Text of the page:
Mention the simple pierogi -- an iconic food in these parts -- and one might conjure images of babushka'd babkas cooking the Eastern European peasant dish in the basements of onion-domed Orthodox churches, where recipes are passed between generations.
Typically, it would not put one in mind of a pair of tattooed, 30-ish, ultra-progressive guys, rolling dumplings made from organic dough, cage-free eggs and local produce in the kitchen of a smoky dive bar, serving patrons who are bobbing their heads to the metal and punk bands that play the joint.
Oh, and the guys occasionally sell their pierogies via bicycle, too.
Old Pittsburgh, meet New Pittsburgh in the form of Jeff Newman and Thomas Guentner of Peddlin' Pierogies. They prepare and sell their fresh takes on the ethnic classic at the Inn Termission Lounge on the South Side on Monday and Friday nights.
"These are not your grandma's pierogies -- we make no apologies for that," said Mr. Guentner, 33, of the South Side Slopes.
"These are made with all local ingredients. We're repackaging Pittsburgh for Pittsburgh."
Their four varieties of pierogies -- classic cheesy, hot jalapeno, kraut and Swiss, and black bean and corn -- use dough made with organic spelt flour from Clarion River Organics; potatoes from Jodikinos Farms in Clinton; cheeses from Nittany Valley Organics in Mill Hall; the North Side's own BL Sour Cream; plus numerous other local purveyors' products from the Pittsburgh Public Market.
They fry the pierogies in olive oil as a healthier alternative to butter. The spelt flour -- also healthier -- gives a richer consistency than a typical pierogi, and results in a crispier interpretation. A half-dozen of their pierogies costs $5.
On Friday, Jan. 25, they'll have an official launch party for their endeavor from 6 to 8 p.m. at the Inn Termission, featuring their pierogies, as well as craft beer from Timber Ridge Brewing, a North Hills nano-brewery; kombucha from Troy Hill's Red Star Kombucha; and handmade crafts -- pierogi pins.
Clarion River Organics will have a stand featuring some of their products, and live music will follow by the band Thirds & Fifths.
The two men first met in 2010 when Mr. Guentner was working for the Student Conservation Association and applied for an internship with Mr. Newman's company, Steel City Soils, which promotes urban farming and composting. Mr. Guentner didn't get the job, but he and Mr. Newman, 29, of Braddock Hills, became friends and eventually dreamed up another venture -- a bicycle take on the food-truck trend.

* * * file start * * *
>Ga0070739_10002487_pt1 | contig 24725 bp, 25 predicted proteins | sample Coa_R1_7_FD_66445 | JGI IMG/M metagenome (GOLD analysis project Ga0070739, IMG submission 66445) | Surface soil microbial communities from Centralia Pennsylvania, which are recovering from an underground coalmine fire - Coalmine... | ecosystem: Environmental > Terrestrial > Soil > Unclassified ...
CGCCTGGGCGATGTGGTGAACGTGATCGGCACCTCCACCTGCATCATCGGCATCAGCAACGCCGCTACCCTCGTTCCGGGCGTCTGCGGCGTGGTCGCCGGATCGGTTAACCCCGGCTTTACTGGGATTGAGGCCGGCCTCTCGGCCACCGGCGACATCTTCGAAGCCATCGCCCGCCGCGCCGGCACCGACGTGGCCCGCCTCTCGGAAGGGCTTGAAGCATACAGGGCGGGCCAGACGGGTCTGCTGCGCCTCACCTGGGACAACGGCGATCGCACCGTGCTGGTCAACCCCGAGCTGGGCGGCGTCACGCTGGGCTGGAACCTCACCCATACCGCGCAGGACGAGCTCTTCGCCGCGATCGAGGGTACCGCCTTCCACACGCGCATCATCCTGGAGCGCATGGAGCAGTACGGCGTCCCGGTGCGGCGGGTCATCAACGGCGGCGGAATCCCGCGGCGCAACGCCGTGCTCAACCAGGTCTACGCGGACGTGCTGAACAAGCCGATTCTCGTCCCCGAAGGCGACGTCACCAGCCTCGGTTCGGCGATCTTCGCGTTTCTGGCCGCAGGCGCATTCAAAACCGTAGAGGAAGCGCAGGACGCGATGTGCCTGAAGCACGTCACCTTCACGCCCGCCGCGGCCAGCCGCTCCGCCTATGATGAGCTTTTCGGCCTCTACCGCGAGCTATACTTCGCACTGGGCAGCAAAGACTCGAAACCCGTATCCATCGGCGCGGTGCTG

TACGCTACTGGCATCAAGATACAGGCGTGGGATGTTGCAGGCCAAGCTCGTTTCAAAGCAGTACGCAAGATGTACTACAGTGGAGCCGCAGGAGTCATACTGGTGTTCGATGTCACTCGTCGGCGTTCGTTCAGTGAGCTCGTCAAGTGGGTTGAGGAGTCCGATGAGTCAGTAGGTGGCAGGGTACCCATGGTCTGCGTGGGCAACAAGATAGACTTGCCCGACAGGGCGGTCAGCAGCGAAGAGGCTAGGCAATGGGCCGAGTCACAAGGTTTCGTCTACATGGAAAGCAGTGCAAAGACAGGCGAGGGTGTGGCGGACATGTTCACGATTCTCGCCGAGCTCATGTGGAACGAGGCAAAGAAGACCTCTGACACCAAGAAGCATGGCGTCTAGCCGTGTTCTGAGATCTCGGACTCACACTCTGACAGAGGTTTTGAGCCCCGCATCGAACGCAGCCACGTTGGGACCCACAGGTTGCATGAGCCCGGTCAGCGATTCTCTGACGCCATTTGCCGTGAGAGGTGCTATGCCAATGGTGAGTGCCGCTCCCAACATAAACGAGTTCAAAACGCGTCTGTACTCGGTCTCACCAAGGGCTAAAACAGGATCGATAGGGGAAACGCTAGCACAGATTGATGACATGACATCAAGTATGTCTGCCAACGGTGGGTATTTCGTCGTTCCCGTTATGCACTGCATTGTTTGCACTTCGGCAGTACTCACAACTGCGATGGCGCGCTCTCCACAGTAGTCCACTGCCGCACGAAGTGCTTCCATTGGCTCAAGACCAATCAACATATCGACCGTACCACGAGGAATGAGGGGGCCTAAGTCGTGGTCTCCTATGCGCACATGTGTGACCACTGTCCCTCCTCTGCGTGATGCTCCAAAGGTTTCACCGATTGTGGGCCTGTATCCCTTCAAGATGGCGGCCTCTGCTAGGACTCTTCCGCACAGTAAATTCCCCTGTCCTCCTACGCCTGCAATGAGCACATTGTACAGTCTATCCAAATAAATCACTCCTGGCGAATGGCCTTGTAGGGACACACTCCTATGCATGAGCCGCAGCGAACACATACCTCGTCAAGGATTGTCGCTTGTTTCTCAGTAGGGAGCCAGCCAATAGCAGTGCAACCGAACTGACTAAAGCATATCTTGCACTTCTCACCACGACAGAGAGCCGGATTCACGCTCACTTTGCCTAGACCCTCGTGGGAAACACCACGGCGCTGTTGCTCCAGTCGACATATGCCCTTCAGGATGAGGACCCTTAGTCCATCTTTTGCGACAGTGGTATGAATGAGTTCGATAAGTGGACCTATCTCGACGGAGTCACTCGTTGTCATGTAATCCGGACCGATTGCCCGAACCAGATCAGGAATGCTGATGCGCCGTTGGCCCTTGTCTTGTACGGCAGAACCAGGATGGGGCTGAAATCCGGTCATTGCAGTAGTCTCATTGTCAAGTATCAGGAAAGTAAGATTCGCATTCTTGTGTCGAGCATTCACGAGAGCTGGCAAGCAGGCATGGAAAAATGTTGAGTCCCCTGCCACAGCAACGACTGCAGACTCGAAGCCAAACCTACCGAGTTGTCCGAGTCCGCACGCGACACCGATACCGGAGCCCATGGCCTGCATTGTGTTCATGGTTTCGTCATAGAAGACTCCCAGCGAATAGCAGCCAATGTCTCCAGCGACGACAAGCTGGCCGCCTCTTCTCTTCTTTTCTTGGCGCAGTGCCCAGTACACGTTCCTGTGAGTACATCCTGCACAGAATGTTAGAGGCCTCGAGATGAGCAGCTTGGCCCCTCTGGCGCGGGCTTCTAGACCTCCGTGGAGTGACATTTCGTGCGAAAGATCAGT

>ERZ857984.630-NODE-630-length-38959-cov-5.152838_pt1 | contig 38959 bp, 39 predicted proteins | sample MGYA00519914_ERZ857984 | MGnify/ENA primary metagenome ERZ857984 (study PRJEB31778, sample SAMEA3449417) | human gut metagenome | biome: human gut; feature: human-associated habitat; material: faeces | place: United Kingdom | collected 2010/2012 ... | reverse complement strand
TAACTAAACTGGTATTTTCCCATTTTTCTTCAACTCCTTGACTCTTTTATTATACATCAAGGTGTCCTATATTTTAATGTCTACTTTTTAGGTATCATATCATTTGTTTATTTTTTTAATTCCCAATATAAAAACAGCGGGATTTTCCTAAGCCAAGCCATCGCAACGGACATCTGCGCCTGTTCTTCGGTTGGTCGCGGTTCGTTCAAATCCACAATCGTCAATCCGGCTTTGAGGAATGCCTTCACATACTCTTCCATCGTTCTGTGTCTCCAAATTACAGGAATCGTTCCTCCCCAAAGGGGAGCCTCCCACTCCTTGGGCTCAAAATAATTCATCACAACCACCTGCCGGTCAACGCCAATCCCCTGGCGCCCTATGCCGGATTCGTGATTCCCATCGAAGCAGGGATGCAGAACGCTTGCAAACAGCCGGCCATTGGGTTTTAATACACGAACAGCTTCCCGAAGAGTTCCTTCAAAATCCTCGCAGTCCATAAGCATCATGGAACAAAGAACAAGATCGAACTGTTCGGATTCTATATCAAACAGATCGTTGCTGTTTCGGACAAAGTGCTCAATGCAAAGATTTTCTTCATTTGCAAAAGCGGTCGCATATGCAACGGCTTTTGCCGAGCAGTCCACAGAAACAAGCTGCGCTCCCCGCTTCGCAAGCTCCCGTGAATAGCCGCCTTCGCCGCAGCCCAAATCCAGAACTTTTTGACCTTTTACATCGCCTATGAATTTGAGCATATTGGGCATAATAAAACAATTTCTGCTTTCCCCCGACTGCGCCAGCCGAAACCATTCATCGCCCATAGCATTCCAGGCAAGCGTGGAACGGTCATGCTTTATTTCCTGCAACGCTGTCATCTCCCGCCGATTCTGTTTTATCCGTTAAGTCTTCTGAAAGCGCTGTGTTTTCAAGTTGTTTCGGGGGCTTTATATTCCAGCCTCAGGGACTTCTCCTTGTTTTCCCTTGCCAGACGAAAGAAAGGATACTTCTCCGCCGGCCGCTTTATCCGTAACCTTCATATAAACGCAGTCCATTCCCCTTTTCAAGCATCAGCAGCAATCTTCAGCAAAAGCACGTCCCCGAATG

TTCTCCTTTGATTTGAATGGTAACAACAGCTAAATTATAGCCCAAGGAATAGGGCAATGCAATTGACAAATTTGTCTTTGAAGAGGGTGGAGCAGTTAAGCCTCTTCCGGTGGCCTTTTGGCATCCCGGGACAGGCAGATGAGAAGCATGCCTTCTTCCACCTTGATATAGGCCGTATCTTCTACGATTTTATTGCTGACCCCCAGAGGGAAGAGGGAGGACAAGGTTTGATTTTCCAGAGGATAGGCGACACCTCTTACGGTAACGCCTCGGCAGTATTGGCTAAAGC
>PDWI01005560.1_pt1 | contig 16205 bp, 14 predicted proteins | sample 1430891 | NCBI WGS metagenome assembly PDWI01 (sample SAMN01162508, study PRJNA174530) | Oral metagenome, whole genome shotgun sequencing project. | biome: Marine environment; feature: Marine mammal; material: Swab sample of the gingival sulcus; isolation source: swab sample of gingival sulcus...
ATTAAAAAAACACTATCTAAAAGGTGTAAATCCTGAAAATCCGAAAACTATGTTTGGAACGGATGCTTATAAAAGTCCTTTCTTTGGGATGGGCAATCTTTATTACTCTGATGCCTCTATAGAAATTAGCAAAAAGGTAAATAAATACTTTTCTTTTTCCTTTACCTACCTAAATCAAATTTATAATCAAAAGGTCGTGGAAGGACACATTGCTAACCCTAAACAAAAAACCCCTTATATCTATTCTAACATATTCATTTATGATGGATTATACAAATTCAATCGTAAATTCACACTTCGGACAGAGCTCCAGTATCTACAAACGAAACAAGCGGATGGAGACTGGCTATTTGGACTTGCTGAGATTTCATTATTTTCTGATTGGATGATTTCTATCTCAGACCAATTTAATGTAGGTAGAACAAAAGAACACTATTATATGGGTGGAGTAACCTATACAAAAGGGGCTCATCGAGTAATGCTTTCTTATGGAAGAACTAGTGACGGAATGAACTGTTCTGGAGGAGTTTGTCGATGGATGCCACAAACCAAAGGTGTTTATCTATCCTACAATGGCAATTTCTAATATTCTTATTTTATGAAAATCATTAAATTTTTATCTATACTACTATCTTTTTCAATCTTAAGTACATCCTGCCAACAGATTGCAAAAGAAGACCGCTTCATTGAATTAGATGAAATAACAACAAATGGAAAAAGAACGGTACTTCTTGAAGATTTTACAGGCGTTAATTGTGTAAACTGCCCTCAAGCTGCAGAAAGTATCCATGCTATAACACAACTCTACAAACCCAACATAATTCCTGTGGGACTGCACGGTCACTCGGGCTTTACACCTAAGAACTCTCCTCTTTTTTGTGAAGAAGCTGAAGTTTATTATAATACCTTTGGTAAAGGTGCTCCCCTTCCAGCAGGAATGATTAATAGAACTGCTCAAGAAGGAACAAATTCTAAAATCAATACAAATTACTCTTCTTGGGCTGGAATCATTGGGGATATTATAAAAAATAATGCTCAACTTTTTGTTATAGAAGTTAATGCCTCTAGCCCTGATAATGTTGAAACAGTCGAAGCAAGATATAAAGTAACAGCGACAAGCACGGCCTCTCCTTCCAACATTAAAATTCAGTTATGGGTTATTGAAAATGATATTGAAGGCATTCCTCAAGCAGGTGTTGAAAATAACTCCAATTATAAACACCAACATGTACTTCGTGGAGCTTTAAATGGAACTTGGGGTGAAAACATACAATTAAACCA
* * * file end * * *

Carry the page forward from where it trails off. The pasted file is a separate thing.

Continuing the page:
But what would they peddle while on pedals?
"We both have Pittsburgh tattoos on our bodies. We both love Pittsburgh. And Pittsburgh loves Pittsburgh," Mr. Newman said.
And what's more Pittsburgh than a good pierogi?
They spent months working on recipes that incorporated both healthy and locavore principals, cooking out of a temporary home in the kitchen at Ruggers Pub on the South Side. Early last summer they hit the streets of the Flats and the Strip District on an old Ross bike with a conspicuous welded-together blue trailer adorned with a taxi light that says "PIEROGIES."
Inn Termission manager Tony Rome caught notice. After some discussions with him, Mr. Guentner and Mr. Newman agreed to get the long-idled kitchen at the "Mish" -- as it's called by regulars -- back into working order if they could prepare and sell their product on site. The pierogies are featured two nights a week at Inn Termission and occasionally appear on the menu at Ruggers and at Hambone's in Lawrenceville.
They're working on new combinations such as Buffalo Bleu Cheese and a Curried Sweet Potato, suggested by one of their investors based in Portland, Ore. They also make a vegetarian chili and are working with a local purveyor of egg noodles on another Pittsburgh ethnic favorite: halushki.
They've ironed out some technicalities with the county Health Department to become a licensed mobile vendor, and with that complete they will take to the streets again on the bike when the weather warms up.
Their committed do-it-yourself ethos permeates their business -- from the sourcing of their products to their association with other startups such as Red Star and Timber Ridge.
Mr. Guentner said he hopes that endeavors like his might inspire potential DIY food entrepeneurs who are on the fence to do the same.
"I'd love it if someone was asked, 'What was your tipping point?' and they said, 'When I bit into a Peddlin' Pierogi.'"
Mr. Newman has said that they'd like to learn more of the art of making the Old World dumplings from elder experts around the region.
"Pierogies are so traditional -- especially in our city's culture which values that," Mr. Newman said. "We want to keep that tradition alive."
Peddlin' Pierogies are available Monday and Friday nights at Inn Termission Lounge, 1908 E. Carson St., South Side. For more information visit http://peddlincompany.com.
Dan Gigler: firstname.lastname@example.org and on Twitter @gigs412. A version of this story originally appeared on The Forks blog at pgplate.com/forks. First Published January 10, 2013 5:00 AM